So lets define those effects:

Beasts Of Blood: You may cause a temporary Construct to rise from the blood of a recently-slain creature of at least medium size within close range (no more than once per corpse). This is a Psychic Construct I to III (your choice, as per The Practical Enchanter), with a duration of Concentration. It can leave the creation range. You can control no more than twice your Caster Level in hit dice of constructs at any one time although you can merge two of them (choosing which “survives”) to add the sacrificed constructs remaining hit points to the one that “survives”. The Continuing option is available.

  • +1 Mana: Construct IV. Summon a Hemo-Goblin from a currently bleeding targets blood*.
  • +2 Mana: Construct V. Add one Construct Option of each rank (A, B, and C) to your construct.
  • +3 Mana: Construct VI. Summon up to four Hemo-Goblins from currently bleeding targets blood, still only one per target*.

*A Hemo-Goblin has the base states of an otherwise ordinary goblin. It appears in a space adjacent to the target. It gains a (Caster Level) bonus to its armor class, attack rolls, saving throws, and skill checks and fights the target to the death. It will relentlessly pursue the target if they try to run. It vanishes after a full day, when slain, or if the target dies, whichever comes first. It will not do anything save pursue and fight the target but always knows the targets general location – not that it will tell anyone. Only one can be created for any given target at a time. This, of course, is from the Spheres Of Power Wiki – and is a sufficiently horrible pun that I just could not leave it out even if the effect actually makes little or no sense.

Blood Spider’s Weave: Target takes 1d4/Two Caster Levels and is Entangled. A Fortitude save negates the Entangled part. The Entanglement persists for (Concentration + 1d4) rounds or the target spends a move action to save again successfully. The Continuing, Multiple, Area, and Range Options are available.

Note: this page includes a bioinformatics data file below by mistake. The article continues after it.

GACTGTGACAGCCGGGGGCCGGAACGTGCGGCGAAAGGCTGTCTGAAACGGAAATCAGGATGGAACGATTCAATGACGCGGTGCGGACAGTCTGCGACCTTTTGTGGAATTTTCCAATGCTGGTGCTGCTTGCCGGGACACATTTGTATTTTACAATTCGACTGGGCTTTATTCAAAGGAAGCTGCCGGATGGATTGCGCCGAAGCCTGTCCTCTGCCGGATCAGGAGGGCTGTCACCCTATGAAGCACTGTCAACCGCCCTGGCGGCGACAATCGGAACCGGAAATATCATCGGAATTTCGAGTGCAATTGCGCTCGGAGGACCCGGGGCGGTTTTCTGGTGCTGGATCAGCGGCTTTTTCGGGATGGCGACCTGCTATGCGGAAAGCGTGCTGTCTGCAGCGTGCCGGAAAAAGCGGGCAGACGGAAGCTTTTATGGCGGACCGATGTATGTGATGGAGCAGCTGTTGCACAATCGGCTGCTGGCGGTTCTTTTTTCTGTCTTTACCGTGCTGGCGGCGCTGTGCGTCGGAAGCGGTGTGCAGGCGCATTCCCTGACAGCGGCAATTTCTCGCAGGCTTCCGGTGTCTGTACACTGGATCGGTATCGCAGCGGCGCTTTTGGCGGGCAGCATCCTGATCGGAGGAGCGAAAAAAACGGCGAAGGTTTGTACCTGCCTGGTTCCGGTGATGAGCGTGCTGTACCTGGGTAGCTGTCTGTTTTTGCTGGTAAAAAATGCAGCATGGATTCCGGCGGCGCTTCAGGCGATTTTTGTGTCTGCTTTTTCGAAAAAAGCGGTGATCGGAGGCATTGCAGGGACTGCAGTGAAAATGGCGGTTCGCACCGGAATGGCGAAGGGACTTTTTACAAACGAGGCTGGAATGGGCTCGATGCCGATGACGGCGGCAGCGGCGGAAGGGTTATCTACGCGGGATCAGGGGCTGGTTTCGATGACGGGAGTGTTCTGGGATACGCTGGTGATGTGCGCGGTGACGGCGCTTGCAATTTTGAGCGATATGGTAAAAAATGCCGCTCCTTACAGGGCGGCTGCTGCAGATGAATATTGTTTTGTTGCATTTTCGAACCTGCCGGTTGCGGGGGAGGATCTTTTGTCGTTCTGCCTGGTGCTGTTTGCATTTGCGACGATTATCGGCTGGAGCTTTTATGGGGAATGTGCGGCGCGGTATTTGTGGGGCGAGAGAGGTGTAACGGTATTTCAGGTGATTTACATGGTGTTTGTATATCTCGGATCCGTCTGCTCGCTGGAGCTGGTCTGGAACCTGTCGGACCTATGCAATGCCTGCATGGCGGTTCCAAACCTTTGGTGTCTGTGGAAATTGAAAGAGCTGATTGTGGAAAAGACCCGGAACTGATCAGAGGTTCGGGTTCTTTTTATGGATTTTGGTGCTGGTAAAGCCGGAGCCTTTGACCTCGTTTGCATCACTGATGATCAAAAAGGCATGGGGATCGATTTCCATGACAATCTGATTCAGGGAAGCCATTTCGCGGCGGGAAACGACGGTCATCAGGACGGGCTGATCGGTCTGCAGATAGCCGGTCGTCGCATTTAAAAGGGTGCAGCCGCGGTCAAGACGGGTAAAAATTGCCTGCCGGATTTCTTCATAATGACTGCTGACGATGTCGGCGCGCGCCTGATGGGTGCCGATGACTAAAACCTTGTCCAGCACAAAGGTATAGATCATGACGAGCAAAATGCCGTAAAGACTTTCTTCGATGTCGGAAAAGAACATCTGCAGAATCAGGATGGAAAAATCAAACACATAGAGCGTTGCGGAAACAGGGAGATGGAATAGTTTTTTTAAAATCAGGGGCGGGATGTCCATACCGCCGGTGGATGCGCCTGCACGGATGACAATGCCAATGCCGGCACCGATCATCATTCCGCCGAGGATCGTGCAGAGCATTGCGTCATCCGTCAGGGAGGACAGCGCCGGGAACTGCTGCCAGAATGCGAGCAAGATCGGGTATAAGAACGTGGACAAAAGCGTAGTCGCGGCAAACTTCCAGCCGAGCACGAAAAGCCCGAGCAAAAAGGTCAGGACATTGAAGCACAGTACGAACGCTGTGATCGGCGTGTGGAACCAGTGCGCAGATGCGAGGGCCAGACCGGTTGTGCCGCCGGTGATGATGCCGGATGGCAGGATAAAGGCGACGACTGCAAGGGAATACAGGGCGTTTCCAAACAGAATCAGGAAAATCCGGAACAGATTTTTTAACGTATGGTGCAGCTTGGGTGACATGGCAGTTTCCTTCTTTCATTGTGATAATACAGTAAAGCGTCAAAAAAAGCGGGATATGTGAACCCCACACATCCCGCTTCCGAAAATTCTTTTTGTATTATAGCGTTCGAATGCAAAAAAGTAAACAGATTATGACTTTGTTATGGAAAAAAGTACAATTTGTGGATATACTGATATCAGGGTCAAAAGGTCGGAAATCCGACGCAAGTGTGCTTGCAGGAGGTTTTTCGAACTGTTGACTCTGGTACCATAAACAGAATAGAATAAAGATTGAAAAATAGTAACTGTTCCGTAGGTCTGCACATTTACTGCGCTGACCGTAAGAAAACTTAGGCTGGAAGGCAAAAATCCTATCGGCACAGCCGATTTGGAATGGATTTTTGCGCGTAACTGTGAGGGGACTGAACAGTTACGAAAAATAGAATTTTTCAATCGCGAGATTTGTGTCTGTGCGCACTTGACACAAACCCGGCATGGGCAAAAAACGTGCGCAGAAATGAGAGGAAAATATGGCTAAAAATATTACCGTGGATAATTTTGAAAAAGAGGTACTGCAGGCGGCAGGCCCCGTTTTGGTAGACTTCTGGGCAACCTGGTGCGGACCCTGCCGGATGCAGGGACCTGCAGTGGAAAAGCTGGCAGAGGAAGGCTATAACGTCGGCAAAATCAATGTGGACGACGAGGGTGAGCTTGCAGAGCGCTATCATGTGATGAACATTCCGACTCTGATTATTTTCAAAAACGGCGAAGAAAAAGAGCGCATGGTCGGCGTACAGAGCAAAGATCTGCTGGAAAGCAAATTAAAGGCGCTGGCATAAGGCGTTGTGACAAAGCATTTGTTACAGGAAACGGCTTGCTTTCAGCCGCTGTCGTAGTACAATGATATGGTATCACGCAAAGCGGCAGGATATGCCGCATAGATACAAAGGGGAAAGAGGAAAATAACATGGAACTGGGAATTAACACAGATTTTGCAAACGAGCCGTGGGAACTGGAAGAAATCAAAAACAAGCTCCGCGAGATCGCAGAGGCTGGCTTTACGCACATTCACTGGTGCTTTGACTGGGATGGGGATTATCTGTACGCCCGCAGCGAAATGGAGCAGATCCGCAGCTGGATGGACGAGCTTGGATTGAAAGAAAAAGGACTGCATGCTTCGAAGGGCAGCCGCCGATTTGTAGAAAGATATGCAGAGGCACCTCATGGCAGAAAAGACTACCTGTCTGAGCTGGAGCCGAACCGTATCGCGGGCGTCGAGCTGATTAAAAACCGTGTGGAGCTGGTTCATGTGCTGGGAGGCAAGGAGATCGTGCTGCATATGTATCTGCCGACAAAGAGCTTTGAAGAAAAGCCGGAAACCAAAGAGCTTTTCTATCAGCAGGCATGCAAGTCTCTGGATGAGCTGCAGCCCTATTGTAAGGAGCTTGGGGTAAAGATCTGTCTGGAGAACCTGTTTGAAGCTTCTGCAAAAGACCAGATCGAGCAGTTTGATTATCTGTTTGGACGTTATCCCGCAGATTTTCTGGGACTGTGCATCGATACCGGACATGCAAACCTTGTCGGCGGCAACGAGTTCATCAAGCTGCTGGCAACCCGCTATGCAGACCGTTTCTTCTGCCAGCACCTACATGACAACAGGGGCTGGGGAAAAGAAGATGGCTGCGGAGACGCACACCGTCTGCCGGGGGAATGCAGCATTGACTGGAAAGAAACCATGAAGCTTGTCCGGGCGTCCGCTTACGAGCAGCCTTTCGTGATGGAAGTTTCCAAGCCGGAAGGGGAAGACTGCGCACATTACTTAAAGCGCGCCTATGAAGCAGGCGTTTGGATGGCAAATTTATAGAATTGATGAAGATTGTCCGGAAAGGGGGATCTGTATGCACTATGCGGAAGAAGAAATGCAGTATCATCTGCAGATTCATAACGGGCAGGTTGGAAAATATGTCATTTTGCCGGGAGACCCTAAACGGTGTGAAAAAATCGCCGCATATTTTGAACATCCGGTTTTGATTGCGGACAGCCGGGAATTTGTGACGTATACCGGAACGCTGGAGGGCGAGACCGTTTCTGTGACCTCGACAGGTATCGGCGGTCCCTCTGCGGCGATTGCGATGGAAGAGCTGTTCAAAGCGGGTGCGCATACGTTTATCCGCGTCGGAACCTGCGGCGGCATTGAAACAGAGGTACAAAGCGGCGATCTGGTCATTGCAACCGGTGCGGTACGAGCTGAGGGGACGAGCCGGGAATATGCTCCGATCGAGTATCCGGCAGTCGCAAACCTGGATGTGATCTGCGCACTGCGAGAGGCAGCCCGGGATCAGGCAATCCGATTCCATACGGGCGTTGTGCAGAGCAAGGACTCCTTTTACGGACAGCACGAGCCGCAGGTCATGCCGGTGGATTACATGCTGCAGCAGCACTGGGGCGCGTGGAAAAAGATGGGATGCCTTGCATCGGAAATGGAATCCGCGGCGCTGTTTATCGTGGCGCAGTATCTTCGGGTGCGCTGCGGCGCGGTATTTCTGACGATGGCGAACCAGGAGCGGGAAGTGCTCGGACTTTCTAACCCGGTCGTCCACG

• +1 Mana: When the caster takes damage the target also takes damage, up to 1 point/caster level/round.
  • +2 Mana: The damage continues each round until the entanglement is broken. The user may force the target to remain still or to take a 5′ step as the caster directs each round.
  • +3 Mana: None.

Bloodlore: Within close range you may learn the targets state of health, current and maximum hit points, and other physical health information, such as diseases and toxins present, although a Fortitude save applies if the target wishes to resist. Range and Multiple apply.

  • +1 Mana: Relieve Illness/Poison (Hedge Wizardry). Enhance Disease/Poison (Victim gets an extra dose of the deleterious effect).
  • +2 Mana: Expel Disease/Poison. Blood Sense (Blindsensing of creatures with blood within a 30′ radius).
  • +3 Mana: Bestow Curse.

Blood Spray: Given a source of uncontained blood within close range, you can telekinetically manipulate it. A flask of blood, 2d6 HP worth of the user’s blood, or blood drawn in combat will do, but using blood this way renders it unfit for further use. This allows you to perform a variety of simple tricks (laying a trail, pushing a button, closing a door, etc) using the blood as a tool or allowing you to perform a Ranged Combat Maneuver at +4. The Range and Mass modifiers apply.

  • +1 Mana: Blood Alchemy (add an alchemical effect up to 50 GP), Obscuring Blood (Mist)
  • +2 Mana: Blood Link (you are effectively grasping the target until it’s removed).
  • +3 Mana: Blood Shield (grant 2 x caster level temporary hit points), Stinking Cloud